Leaf through our collection:
a slice from the cake made of air (Paperback)
a slice from the cake made of air processes the physical and mental trauma of abortion coupled with the desires for sexual and emotional love against a backdrop of contemporary culture—with all the sexualization that comes with race, gender, and landscape. From front to back the book is wound through with a single poem whose language is permuted, translated, and retranslated (from English to English) as it cycles around abortion, both asking “what artifact / do I resemble” and stating “small love / small / you failed it / in person.” The poems directly confront the sexual self (“This isn’t a real orgasm, a real patellar fatigue”) and take up the thesis abstract as a malleable form for interrogating the inevitable intersections and overlaps of brains and bodies. Sexy and volatile, a slice from the cake made of air winds over and through itself, with no conclusions or solutions for the mess of living in the world.
About the Author
Lillian-Yvonne Bertram is a 2014 recipient of a National Endowment for the Arts Creative Writing Poetry Fellowship. Her first book, But a Storm is Blowing From Paradise, was selected by Claudia Rankine as the 2010 Benjamin Saltman Award winner and published by Red Hen Press in 2012. Her chapbook, cutthroat glamours, was published by Phantom Books in 2013. Her works have appeared in Black Warrior Review, Callaloo, Cream City Review, Court Green, DIAGRAM, Gulf Coast, Harvard Review, Indiana Review, jubilat, Mid-American Review, Narrative Magazine, OH NO, Saltfront, Subtropics, Sou’wester, Tupelo Quarterly, and more. She holds a PhD in creative writing from the University of Utah.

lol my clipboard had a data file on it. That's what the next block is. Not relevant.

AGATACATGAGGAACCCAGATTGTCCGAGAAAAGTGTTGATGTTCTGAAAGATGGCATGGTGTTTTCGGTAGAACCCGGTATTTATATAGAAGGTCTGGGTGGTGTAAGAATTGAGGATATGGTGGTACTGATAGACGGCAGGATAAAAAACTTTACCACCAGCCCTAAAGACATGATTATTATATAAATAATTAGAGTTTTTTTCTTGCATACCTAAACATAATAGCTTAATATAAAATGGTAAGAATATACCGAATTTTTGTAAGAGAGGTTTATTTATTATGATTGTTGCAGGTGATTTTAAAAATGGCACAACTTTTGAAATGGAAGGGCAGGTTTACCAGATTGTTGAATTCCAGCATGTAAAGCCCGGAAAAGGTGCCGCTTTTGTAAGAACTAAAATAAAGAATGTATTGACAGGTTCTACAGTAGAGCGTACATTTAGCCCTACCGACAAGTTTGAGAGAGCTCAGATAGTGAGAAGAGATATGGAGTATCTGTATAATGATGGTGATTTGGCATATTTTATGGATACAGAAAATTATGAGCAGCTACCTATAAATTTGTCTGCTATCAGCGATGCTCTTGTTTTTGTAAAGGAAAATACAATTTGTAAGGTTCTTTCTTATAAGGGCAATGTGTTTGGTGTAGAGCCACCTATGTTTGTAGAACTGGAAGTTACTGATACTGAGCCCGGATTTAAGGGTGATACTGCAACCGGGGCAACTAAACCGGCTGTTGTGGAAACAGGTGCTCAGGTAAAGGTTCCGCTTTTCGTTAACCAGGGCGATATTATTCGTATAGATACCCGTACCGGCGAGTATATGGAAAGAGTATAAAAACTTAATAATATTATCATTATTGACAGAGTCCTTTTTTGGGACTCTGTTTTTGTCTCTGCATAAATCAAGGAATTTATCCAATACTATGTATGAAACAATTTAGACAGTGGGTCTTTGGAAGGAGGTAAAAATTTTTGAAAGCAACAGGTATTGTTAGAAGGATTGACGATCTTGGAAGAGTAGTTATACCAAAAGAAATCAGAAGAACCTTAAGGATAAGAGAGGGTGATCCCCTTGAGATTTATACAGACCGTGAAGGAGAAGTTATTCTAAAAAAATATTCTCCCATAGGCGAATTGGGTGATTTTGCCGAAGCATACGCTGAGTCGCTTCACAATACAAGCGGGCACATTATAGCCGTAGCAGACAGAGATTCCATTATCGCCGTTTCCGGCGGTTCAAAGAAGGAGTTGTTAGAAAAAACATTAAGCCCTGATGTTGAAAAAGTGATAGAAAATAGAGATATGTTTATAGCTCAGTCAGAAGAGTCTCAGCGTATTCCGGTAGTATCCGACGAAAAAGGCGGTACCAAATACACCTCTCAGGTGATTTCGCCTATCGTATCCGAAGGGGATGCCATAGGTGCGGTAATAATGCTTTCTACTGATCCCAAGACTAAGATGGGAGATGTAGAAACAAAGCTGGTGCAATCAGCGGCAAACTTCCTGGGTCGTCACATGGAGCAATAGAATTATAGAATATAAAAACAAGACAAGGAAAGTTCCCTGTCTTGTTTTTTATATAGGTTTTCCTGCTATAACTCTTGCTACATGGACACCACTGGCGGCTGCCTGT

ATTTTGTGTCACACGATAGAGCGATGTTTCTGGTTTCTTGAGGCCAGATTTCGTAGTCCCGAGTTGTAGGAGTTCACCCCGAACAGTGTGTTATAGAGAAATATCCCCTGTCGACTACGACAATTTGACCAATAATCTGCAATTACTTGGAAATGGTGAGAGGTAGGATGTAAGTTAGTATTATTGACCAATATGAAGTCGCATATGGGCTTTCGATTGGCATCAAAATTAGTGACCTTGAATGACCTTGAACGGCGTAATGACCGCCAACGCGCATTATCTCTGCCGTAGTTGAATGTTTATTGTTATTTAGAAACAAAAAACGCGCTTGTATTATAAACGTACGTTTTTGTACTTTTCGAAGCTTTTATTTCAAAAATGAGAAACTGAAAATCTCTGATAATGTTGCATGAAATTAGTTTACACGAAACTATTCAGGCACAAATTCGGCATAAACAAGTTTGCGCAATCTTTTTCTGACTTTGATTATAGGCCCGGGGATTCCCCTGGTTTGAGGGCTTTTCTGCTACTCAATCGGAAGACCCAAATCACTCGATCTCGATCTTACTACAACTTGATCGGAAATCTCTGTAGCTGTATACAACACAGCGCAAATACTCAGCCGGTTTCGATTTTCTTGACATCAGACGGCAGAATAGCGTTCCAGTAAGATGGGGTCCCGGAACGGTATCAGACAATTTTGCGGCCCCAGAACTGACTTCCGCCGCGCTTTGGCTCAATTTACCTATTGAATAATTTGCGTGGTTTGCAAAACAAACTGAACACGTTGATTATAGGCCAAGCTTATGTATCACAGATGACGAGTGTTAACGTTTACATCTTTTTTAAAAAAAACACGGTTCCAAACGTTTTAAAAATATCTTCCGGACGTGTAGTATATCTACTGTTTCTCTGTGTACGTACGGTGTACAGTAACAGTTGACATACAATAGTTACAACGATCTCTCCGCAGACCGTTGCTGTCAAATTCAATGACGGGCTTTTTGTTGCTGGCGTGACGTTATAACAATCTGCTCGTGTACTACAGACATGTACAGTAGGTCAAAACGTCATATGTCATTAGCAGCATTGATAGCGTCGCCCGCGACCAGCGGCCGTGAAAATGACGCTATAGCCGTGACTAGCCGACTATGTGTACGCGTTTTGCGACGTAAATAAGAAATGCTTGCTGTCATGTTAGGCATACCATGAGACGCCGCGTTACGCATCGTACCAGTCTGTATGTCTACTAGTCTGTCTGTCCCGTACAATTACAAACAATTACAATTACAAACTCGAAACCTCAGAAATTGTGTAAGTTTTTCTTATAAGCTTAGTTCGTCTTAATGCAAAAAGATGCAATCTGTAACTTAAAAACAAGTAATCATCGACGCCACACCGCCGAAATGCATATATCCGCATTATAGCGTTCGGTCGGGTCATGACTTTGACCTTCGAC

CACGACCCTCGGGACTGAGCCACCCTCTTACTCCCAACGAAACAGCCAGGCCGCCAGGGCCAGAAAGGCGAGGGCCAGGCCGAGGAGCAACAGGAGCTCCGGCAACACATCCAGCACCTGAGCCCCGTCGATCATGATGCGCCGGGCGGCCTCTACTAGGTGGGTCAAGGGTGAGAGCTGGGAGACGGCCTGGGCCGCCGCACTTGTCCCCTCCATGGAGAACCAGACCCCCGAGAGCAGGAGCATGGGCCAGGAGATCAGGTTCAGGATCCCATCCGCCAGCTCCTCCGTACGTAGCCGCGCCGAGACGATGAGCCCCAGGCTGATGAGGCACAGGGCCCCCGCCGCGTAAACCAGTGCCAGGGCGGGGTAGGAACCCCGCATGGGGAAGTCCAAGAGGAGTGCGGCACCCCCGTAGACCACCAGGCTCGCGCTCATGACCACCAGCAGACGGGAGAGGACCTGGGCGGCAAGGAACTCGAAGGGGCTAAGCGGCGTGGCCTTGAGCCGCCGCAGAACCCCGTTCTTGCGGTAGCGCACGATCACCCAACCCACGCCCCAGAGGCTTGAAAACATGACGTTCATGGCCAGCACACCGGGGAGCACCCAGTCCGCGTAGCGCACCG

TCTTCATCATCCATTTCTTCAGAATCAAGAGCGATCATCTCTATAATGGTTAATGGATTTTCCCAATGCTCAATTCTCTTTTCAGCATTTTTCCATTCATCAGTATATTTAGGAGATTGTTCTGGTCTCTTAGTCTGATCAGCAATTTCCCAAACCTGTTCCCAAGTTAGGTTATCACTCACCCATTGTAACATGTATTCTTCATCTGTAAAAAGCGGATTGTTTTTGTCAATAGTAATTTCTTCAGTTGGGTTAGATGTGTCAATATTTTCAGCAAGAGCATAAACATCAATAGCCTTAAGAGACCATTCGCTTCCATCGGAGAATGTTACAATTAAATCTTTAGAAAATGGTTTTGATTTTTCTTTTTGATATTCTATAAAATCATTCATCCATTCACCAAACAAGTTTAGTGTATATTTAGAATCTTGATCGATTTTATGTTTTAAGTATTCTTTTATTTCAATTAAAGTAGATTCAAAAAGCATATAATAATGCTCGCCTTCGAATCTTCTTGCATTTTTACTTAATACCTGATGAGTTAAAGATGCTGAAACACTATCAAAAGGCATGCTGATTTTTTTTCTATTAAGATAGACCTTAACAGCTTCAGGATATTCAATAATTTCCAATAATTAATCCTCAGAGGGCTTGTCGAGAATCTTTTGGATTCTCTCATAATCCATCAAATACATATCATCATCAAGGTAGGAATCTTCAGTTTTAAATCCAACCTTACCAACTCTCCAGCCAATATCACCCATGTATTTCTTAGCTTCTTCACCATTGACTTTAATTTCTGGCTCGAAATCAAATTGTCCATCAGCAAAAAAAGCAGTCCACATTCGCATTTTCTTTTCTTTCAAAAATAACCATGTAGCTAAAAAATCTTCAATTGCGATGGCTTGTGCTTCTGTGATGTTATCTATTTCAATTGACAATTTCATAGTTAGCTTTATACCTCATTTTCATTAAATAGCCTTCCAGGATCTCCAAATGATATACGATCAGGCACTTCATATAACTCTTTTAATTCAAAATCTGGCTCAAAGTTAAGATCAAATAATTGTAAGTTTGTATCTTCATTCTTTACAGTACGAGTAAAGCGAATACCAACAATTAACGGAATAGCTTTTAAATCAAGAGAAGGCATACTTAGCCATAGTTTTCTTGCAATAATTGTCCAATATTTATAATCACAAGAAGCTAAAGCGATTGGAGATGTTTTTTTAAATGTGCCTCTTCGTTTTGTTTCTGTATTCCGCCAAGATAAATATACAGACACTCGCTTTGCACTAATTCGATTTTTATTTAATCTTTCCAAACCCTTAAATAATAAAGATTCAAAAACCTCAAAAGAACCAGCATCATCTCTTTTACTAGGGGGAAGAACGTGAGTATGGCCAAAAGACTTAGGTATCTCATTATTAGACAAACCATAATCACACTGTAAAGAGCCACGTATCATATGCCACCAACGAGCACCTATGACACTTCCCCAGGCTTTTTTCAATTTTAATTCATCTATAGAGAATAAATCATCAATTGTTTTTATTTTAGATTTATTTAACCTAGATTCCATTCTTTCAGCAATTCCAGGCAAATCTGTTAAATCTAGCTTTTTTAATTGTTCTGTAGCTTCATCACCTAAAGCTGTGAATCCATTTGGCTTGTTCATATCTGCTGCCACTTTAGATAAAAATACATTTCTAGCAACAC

“Speaking from ‘where the lasso lashing/ cuts the fig leaf,’ Lillian-Yvonne Bertram considers flesh, considers life, considers loving, considers the cock, and considers ‘the scissoring scheme.’ She asks ‘of what erase/ do I remind myself.’ She asks ‘is heaven colored.’ She asks ‘is heaven without being able.’ And Bertram asks without the question mark—because she doesn’t need, or want, or anticipate, or believe in any answer we might give: she lives, brilliantly, with whole heart, whole mind, and whole body, in the contradictions. In the complexity. In the neverending paradox of a life. She shows us, let’s say, that Illusion is the Medium Which Allows Emptiness to Become Something Special, and I love this book beyond loving.”